My sister has been visiting and since I have not seen her in real life in almost a year, we have had a lot to catch up on. Some really, really important stuff, y’all. After all, when this much time has passed between actual visits, you can’t sit around talking about nonsense like nail polish colors and Thanksgiving shopping lists. You have to dive in and get straight to the heart of what is truly on your mind.
In our case, that pretty much means we are talking Hollywood. And watching a ridiculous amount of TiVo. Hey, all eight episodes of Homeland don’t watch themselves in just 24 hours, you know.
We covered everything from how amazing Argo was (if you have not seen it, run straight to the nearest cinema!) to the shocking split of Danny DeVito and Rhea Perlman (seriously, if there was EVER a Hollywood couple destined to be together forever, wasn’t it them??!!). Somehow we segued into what it would be like to be famous. And by somehow, I mean I totally steered the conversation that way by talking about Ryan Gosling being the greatest ever and how it is completely on my 2013 goal sheet for him to save my life.
My sister feels like her success as a famous person would be limited. She described how annoyed she would be if she just wanted to say, run into the grocery store for a can of cream of chicken soup, a can of green beans and some fat-free pudding cups (I could write an entire post just on her weird eating habits alone…which we all know would actually make her PERFECT for Hollywood!), and five people stopped her to say how much they loved her. By person five, she said she would become less effusive and much more brush-off. Bad news if person five turned out to have a blog, huh?
I, on the other hand, feel that I would make an awesome famous person. I feel like I would be incredibly gracious and nice and fun, because I know exactly what it is like to love an actor/actress so much that you actually feel like you know them. Like you just totally *know* you were supposed to be real-life BFFs.
Then my sister felt the need to remind me that I don’t really actually like compliments and in fact, have been known to have a difficult time accepting them. She tried to tell me that my current method of deflecting praise could in fact be seen as rude to a potential fan. And obviously, if I was famous, I would never want to come across as anything but fantastic. Let’s just say I once had an encounter with a very famous actress who I used to think I loved and then her behavior really turned me off. Think less “Pretty” and more “Steely” in demeanor and attitude.
So, you know how when you are trying to get over a phobia, the best way to go about it is to immerse yourself fully in the experience. Like, if you are afraid of snakes, then you go spend the weekend at a snake farm draped in more snakes than Cleopatra and voilà at the end of the weekend, you are either cured of your snake phobia or dead.
Obviously, the real answer for me is to become famous. You know, like maybe on a reality show of some kind where they take
an average, suburban mom blogger me and instantly transform her me into a world famous celebrity. Does she crack under the pressure of trying to take the kids to dance while surrounded by paparazzi and adoring fans? Can she hold up on the red carpet at an awards show? When Ellen invites her on to talk about her latest project, does she go all fan girl or keep her cool under pressure and act like this is just a random Tuesday in her life? Who is not watching this potential train wreck smash hit on NBC/CBS/ABC/OWN?!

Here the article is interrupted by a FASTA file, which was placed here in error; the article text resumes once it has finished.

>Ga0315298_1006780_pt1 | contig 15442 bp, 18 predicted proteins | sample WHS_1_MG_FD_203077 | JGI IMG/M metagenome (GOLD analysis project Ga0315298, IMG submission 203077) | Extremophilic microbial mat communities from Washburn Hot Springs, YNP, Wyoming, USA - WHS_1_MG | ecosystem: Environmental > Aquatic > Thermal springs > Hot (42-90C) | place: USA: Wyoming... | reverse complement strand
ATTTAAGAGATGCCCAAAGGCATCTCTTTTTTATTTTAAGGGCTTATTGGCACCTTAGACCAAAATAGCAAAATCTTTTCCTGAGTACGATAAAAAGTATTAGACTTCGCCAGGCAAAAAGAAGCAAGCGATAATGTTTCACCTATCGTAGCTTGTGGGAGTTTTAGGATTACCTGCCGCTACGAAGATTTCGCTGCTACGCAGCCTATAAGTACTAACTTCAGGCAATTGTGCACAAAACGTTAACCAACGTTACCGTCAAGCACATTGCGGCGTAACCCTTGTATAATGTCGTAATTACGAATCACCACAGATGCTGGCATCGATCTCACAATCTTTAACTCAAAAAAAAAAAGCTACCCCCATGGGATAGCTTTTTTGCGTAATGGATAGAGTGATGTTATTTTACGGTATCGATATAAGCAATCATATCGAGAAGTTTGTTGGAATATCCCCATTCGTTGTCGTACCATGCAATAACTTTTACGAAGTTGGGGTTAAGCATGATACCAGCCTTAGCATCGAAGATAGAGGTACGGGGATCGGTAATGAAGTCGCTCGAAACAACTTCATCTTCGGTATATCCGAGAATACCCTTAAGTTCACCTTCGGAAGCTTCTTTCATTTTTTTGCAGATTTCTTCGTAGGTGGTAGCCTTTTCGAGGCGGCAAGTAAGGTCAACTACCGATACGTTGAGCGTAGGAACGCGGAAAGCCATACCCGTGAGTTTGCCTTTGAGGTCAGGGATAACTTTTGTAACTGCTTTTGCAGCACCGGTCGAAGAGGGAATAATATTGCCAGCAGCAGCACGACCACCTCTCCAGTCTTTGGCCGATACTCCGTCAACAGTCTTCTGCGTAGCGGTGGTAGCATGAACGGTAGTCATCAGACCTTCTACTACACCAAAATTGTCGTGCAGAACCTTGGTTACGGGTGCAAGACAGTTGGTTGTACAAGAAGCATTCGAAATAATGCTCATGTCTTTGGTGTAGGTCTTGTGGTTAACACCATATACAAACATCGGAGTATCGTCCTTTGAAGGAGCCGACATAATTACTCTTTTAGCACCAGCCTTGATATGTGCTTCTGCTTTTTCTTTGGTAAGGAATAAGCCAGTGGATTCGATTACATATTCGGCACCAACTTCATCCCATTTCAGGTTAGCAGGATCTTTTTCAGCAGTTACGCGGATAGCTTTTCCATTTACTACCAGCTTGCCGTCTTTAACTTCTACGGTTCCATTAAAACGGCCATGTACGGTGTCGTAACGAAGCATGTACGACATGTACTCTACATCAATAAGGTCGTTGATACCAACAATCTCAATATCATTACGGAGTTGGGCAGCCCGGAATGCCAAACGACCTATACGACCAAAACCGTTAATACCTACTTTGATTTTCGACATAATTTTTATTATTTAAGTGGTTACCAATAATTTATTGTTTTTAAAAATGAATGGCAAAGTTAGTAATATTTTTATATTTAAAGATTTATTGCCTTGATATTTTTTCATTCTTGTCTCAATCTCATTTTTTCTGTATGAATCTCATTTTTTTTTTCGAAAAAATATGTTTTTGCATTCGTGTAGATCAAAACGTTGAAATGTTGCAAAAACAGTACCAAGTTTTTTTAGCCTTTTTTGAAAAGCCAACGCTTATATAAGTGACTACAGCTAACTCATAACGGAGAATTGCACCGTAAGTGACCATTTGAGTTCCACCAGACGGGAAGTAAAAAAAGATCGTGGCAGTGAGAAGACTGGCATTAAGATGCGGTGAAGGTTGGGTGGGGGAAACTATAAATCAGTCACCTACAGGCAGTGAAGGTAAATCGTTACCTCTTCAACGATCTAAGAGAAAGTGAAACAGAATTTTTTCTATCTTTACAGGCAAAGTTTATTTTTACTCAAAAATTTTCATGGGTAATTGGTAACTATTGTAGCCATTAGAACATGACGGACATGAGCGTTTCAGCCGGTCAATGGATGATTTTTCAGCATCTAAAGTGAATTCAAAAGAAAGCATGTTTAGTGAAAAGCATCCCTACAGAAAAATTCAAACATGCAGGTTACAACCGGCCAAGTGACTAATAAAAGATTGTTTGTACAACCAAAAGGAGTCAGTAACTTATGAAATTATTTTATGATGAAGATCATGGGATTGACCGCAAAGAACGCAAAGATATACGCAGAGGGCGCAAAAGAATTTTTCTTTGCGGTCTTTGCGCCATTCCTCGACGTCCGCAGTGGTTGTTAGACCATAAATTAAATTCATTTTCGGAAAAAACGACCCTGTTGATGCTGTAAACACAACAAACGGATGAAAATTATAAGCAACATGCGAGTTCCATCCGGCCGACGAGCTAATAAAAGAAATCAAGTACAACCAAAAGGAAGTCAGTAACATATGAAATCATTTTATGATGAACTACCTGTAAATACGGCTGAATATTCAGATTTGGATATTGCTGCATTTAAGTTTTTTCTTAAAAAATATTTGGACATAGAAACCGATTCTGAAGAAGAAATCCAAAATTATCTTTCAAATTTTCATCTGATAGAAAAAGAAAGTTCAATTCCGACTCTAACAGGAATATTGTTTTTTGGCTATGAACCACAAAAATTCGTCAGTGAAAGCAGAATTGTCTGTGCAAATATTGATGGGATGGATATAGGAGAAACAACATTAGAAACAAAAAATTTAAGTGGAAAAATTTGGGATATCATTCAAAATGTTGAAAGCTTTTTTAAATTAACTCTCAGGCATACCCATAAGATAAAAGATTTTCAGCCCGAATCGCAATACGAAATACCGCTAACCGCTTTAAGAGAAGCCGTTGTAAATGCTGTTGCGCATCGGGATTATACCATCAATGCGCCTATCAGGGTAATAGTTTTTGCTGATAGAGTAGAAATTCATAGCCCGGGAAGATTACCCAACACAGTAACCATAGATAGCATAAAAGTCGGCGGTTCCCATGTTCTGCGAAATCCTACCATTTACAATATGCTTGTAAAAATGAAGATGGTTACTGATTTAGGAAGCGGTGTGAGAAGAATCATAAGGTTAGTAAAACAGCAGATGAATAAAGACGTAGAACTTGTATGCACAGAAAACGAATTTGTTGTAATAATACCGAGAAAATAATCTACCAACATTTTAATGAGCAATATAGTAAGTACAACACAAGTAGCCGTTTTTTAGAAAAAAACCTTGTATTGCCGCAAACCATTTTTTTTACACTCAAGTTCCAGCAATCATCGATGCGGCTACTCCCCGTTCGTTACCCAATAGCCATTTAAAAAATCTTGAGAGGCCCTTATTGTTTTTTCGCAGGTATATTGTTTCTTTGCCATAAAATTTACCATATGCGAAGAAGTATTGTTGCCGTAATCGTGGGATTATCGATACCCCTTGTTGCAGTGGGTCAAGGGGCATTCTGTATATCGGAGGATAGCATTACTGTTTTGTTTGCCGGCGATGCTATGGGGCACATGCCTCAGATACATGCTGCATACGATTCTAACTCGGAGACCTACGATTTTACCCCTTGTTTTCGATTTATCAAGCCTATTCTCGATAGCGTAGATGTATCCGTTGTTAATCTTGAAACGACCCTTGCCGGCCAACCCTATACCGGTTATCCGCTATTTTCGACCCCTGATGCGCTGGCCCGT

I could be given my own personal celebrity handler to coach me through the ropes of fame…it would have to be someone like Tori Spelling who could relate to my desire to be a real mom while balancing all the attention that comes from celebrity. We could have all the shots of us chatting like girlfriends, while I cry about how much harder it is than I ever imagined it would be all those years poring over People Magazine in the
pedicure chair grocery store check-out line. How I will never again judge a celebrity for being seemingly rude to a fan, because who knows, maybe they themselves are just having a rough day.
My celebrity handler could totally coach me on posing for photos that make me look skinny, even without the support of SPANX and all about how no matter how dark the restaurant is, it is certainly better to eat in my sunglasses. Who really cares about seeing your food, when we all know I would only be eating the equivalent of a lettuce leaf and a couple ice cubes. Thank God The Beverly Hills Hotel (where I will no doubt be staying) has amazing room service, since we all know this girl cannot live on salad alone!
The season finale could be a sit-down interview with Oprah and the un-“Pretty” actress from my past. I would find out that the night she was so rude to me was one where her little daughter Mabel Moonwish (this is not her daughter’s real name, although in Hollywood it totally could be!) was really sick with a fever. It turns out even the most famous celebrities can’t be “on” all the time. Oh boy, would I feel like I learned something then, right? Wouldn’t the whole audience, really?
And obviously, at the end of it all, I would become completely able to accept praise in a kind and gracious manner. I could do the final “talking head” (Lisa totally taught me this term while watching The Bachelorette) about how now I was ready to teach my daughters all about compliments because I would lead by example from my own experience starring on “So You Think Are Famous and Can Hang With the Stars Because You Have the X-Factor?”.
The name of the show is just a rough idea. Allison Grodner, I am totally open to changing that, of course.
But really, Hollywood, after all the years I have spent supporting you, isn’t it time *you* gave back to me?